What I didn't realize when sampling is that McClure's pickles seem to be pickled in a brine that is straight vinegar.  That stuff is spicy!  It makes you cough.  But they're the best of the two cucumber pickles, with a nice garlic and dill flavor, and lots of crunch, since they're whole, small cukes.


But Brooklyn Brine Co.'s Damn Spicy pickles?  Are DAMN SPICY.  Like too friggin' spicy.  Just tastes like burning.  Since you're fishing your pickles out from in between a jalapeno and a habenero, it's no surprise.  But dayum!!  There's a pickle flavor in there somewhere, but my tongue was scorched.


While not a traditional cucumber pickle, the dilly beans are my favorite of the 3 pickled products I tried.  (And I made them!!)

I've never made refrigerator dilly beans, but when I had a small bunch of green beans from my CSA this summer, I decided to go for it, rather than fire up the canner.

I used 2 cups water, 2 cups white vinegar, and a quarter cup of salt, plus a teaspoon of crushed red pepper flakes (add more if you like it Damn Spicy!).  I also added the additional step of blanching the green beans.  Since they weren't being cooked in the canner, I figured I should blanch them to get the right texture.

After only a few days in the brine, with some garlic and dill, these beans were pickled!  Different than dilly beans that had been canned, but just as good, if not better.  They were so easy to make and ready to eat without feeling guilty for dipping into your stash of canned goods.

OK, other pickle recommendations?  And did anyone hear the legend that you couldn't eat a pickle and drink milk together or you'd throw up?  I was so paranoid about barfing when I was little, that I wouldn't eat pickles and dairy within hours of each other, just in case.

Tuesday, November 15, 2011

Garbage Cookies


After my failed attempt at recreating the finicky momofuku compost cookies, I concluded that it'd be much easier to take your favorite chocolate chip cookie recipe and just add a bunch of your favorite snack foods and candy.

So when I told someone I was doing so, they exclaimed, you're making garbage cookies!  So apparently it's like, a thing.  And I'm a little late to the party.


These cookies aren't too 'garbage-y' (er, yum); in addition to chocolate chips, I added peanut butter M&Ms and crushed pretzels.  I was after that sweet-salty combo I love so much.


The cookies baked up perfectly after 12 minutes, and while at first I thought they tasted a little 'baking soda-y,' after a few days, that flavor seems to have evened out.  (Tip: if you're bringing baked goods to someone and think there's a flaw, don't point it out before they try them!  Chances are they won't notice.)

And I followed a tip I never have before- I froze extra portioned out dough!  Now I can have cookies on demand.  My favorite trick being to half cook them and serve them warm with vanilla ice cream.  Yum.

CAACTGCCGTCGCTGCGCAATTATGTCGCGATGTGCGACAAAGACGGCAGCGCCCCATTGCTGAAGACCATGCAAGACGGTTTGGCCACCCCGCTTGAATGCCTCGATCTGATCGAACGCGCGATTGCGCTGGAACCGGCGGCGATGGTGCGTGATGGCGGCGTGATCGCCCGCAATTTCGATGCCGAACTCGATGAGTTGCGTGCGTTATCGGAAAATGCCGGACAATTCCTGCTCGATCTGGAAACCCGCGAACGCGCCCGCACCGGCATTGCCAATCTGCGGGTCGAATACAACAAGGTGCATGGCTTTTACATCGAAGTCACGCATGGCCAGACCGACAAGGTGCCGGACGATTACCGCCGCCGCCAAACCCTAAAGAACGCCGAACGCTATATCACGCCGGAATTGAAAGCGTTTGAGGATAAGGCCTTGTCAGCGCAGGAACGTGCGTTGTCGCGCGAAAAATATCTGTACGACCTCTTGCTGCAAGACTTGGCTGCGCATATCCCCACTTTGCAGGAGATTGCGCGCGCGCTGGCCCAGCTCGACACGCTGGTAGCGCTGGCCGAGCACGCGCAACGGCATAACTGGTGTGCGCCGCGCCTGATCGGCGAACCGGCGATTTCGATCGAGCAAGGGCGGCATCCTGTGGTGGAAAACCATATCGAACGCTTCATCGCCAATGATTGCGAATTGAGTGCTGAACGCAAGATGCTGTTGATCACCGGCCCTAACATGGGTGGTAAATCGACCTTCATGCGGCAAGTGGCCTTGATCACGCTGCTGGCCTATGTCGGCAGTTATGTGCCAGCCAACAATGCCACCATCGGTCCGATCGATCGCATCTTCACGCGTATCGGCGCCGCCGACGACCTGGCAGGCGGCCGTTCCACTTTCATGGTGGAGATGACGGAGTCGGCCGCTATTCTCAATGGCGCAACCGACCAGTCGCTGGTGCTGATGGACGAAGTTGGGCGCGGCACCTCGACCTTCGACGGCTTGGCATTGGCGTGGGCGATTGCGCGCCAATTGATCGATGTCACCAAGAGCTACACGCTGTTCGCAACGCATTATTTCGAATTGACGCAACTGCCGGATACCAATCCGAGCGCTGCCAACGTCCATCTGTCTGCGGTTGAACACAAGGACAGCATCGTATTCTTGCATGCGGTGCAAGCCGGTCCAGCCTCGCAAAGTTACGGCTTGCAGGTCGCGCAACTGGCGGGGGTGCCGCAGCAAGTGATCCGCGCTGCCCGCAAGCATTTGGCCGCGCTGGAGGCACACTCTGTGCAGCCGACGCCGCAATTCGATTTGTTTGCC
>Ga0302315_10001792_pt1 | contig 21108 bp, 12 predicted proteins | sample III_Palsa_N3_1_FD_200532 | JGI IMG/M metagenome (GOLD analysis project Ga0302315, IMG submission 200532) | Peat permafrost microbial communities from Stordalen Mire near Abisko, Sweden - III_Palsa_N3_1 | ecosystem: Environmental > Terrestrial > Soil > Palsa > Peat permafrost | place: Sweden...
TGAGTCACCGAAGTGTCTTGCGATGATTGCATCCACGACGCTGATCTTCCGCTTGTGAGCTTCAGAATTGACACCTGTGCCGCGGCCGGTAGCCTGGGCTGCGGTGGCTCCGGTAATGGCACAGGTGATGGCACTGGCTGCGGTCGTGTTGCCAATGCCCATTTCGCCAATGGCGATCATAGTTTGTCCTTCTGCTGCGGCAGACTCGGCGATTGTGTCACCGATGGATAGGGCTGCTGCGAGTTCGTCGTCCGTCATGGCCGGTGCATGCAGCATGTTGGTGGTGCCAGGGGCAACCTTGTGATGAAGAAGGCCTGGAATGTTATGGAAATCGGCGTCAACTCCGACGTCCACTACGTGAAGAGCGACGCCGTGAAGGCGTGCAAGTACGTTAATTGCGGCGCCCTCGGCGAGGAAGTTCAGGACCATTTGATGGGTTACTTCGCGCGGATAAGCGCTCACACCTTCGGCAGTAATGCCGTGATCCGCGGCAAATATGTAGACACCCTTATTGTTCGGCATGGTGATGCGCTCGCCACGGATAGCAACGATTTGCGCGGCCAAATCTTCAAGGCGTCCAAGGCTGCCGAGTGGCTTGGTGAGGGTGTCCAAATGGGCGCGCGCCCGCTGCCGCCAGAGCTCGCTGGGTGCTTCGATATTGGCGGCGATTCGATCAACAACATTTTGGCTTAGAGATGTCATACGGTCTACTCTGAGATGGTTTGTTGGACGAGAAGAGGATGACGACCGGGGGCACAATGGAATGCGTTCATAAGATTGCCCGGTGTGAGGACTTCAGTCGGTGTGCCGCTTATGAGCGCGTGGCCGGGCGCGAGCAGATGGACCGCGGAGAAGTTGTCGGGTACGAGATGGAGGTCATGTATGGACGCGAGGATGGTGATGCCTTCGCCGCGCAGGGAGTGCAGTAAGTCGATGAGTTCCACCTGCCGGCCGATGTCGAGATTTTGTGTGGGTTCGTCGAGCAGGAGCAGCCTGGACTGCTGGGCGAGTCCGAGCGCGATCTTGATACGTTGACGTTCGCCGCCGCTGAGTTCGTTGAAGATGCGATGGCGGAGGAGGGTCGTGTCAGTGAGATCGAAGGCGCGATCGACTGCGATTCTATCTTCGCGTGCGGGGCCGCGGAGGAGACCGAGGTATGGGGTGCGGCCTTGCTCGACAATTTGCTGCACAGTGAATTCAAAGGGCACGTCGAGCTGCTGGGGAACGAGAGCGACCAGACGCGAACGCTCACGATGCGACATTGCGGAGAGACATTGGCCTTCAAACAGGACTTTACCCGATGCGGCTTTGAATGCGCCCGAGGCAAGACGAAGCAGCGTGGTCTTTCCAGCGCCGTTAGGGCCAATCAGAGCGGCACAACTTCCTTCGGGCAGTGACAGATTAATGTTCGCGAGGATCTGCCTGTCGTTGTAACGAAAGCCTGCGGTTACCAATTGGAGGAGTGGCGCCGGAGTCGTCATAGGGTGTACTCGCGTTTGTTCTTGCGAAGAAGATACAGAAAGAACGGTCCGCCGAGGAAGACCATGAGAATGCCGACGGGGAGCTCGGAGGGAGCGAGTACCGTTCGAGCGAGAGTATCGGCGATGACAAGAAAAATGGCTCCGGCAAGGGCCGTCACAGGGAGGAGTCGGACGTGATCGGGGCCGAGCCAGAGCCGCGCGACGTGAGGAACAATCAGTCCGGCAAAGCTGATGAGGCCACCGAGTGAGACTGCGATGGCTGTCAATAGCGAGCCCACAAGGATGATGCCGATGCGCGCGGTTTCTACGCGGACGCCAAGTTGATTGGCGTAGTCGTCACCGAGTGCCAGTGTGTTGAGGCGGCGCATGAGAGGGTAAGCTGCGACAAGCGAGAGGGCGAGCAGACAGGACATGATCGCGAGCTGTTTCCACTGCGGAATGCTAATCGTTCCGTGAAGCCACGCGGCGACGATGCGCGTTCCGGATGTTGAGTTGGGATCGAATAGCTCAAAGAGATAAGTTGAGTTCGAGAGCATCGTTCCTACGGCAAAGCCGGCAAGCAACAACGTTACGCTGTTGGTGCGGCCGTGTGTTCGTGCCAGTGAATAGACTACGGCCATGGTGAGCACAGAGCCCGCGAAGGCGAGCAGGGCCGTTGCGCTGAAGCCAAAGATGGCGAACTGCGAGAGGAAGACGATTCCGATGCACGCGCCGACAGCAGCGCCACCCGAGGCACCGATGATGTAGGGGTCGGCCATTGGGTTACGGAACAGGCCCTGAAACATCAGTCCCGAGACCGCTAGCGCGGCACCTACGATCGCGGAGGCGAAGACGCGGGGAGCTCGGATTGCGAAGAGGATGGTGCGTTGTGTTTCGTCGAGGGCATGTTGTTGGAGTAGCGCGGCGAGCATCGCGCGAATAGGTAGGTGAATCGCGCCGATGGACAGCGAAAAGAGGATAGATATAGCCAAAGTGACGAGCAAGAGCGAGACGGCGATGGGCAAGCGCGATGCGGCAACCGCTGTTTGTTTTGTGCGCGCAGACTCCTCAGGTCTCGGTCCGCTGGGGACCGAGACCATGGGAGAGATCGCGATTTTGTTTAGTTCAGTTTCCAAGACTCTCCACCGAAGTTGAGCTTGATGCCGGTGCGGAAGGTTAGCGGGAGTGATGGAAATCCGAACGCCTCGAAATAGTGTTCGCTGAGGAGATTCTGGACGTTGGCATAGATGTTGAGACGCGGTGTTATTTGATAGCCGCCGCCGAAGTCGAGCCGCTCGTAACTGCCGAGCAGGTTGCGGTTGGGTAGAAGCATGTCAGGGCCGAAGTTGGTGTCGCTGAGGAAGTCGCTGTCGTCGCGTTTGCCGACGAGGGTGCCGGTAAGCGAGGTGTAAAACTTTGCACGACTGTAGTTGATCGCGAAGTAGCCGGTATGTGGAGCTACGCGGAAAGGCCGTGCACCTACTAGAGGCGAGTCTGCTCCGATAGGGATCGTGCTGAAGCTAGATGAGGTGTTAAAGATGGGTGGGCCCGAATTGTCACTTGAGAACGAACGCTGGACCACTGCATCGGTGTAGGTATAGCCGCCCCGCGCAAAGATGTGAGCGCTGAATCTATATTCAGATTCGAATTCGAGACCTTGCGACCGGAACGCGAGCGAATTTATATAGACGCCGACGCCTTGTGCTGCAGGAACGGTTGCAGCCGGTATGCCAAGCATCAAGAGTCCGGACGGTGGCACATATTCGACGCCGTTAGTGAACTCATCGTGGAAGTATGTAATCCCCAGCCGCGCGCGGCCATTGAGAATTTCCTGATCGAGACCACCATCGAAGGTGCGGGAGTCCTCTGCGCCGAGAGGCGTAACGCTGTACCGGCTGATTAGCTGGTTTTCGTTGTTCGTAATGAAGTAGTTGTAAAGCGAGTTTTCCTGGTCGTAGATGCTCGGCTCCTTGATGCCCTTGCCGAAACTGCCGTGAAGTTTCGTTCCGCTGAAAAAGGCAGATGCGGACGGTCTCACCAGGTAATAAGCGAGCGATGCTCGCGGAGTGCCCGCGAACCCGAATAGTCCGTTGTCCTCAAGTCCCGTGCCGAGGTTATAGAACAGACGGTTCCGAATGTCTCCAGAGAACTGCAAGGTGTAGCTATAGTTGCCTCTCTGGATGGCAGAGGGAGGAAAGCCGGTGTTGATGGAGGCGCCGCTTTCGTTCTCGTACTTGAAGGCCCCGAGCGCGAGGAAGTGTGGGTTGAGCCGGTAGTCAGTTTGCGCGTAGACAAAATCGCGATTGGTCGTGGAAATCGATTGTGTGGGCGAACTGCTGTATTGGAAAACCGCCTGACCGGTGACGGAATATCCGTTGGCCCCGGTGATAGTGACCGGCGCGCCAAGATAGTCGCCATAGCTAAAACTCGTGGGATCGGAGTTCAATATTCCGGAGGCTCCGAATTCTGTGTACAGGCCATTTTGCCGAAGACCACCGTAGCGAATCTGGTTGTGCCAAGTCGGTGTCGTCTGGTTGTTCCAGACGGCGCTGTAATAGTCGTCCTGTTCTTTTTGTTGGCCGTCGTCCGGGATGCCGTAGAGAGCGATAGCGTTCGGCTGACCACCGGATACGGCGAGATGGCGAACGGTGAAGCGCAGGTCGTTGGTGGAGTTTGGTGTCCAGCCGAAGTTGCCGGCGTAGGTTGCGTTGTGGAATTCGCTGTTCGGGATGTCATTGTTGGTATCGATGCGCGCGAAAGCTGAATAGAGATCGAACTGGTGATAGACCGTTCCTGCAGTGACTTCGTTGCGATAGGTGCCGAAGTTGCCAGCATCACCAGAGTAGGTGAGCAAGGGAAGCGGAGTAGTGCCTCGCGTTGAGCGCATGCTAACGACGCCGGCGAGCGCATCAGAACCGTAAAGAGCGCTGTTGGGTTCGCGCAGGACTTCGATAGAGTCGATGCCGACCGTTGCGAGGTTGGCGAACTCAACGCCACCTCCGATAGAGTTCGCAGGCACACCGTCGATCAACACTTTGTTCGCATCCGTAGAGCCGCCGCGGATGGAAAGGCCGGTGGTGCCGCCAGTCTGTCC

Saturday, November 12, 2011

Seasons in Maine

I just got back from the Deering Oaks Farmers' Market in Portland, where the stalls are thinning and the crowds are slowing, but there's still plenty of great produce. Brussels sprouts; all manner of squash; heaping piles of kale, chard, and cabbage; wooden crates of apples... even cherry tomatoes and green tomatoes still.

And yet while we're experiencing a mild fall, there's a bite to the wind today, my fingerless gloves aren't cutting it, and my toes are cold in my Chuck Taylors. The signaling of a Maine winter to come is making me feel restless already, pent up, anxious about the winter blahs, and leaving me itching to do something, go somewhere.


Fortunately I'm road tripping it down to Maryland for the holiday in a few weeks, so that small adventure might take the edge off. But I am realizing that for me to survive in Maine, I need to plan a winter beach vacation. Something in March or April to somewhere warm, to see friends I haven't in a while.

Cooking and baking has always offered solace, but this time I'm not feeling it. I'm feeling a little raw, a little vulnerable, and planning meals isn't as comforting as it once was. I think I'll head on over to search for flights...

I'm planning two baking and cooking projects today, so stay tuned for some sweet and salty cookies and some great sides for the upcoming potluck season.



Thursday, November 3, 2011

Cooking and the Single Life


An old friend John used to make (and maybe still does) big batches of food and eat them for every meal.  As you can probably guess, John was a bachelor at the time.  As a happily coupled young twenty-something, I thought this was so strange.

I was enjoying domestic bliss, staying in a friend's house that had a fully outfitted kitchen (they were real people, when at the time, I was long-term housesitting and/or living on boats).  My then boyfriend and I made elaborate meals in our borrowed house and ate well.

The idea of eating the same thing for several days straight didn't appeal to me.  I thought it a) really weird to eat spaghetti for breakfast and b) the more obvious one, that you'd get bored during your pasta-a-thon.

But now, I totally get it.

In addition to being really busy lately, I don't have anyone to cook with anymore.  So the other day, that same then boyfriend suggested I make this "ants in a tree" recipe.  I have no idea what that name references (does it look like ants in a tree to you??).

But this thin pasta (or bean thread noodles) is dotted with clumps of ground pork, spiced with garlic and ginger, and more subtly, soy sauce, Sriracha, sesame oil, and topped with tons of chopped green onions.  Apparently it's Chinese comfort food, but it makes for a great dinner/breakfast/lunch/lunch/lunch run.

Ants in a Tree
Adapted from Alton Brown's recipe

1/2 lb angel hair pasta
1 lb. ground pork
1/4 cup soy sauce, plus 2 tablespoons
4 tablespoon grated ginger
4 cloves garlic, minced
1 tablespoon Sriracha or other chili paste
1 tablespoons sesame oil
3 tablespoons vegetable oil
Plenty of chopped green onions
Sesame seeds for garnish

Combine pork, 1/4 cup soy sauce, garlic, ginger, and Sriracha in a bowl.  Mix until completely combined and let rest for 30 minutes.  In the last 10 minutes, bring a large pot of salted water to a boil.  Add the pasta and cook until al dente (about 5 minutes).

While the pasta is boiling, heat a large cast iron skillet or wok over medium-high heat.  Add vegetable oil and saute pork until done (no pink remaining).  Add the 2 tablespoons of soy sauce and the drained pasta.  Remove from heat and toss until combined.

Serve with additional hot sauce, and garnished with green onions and sesame seeds.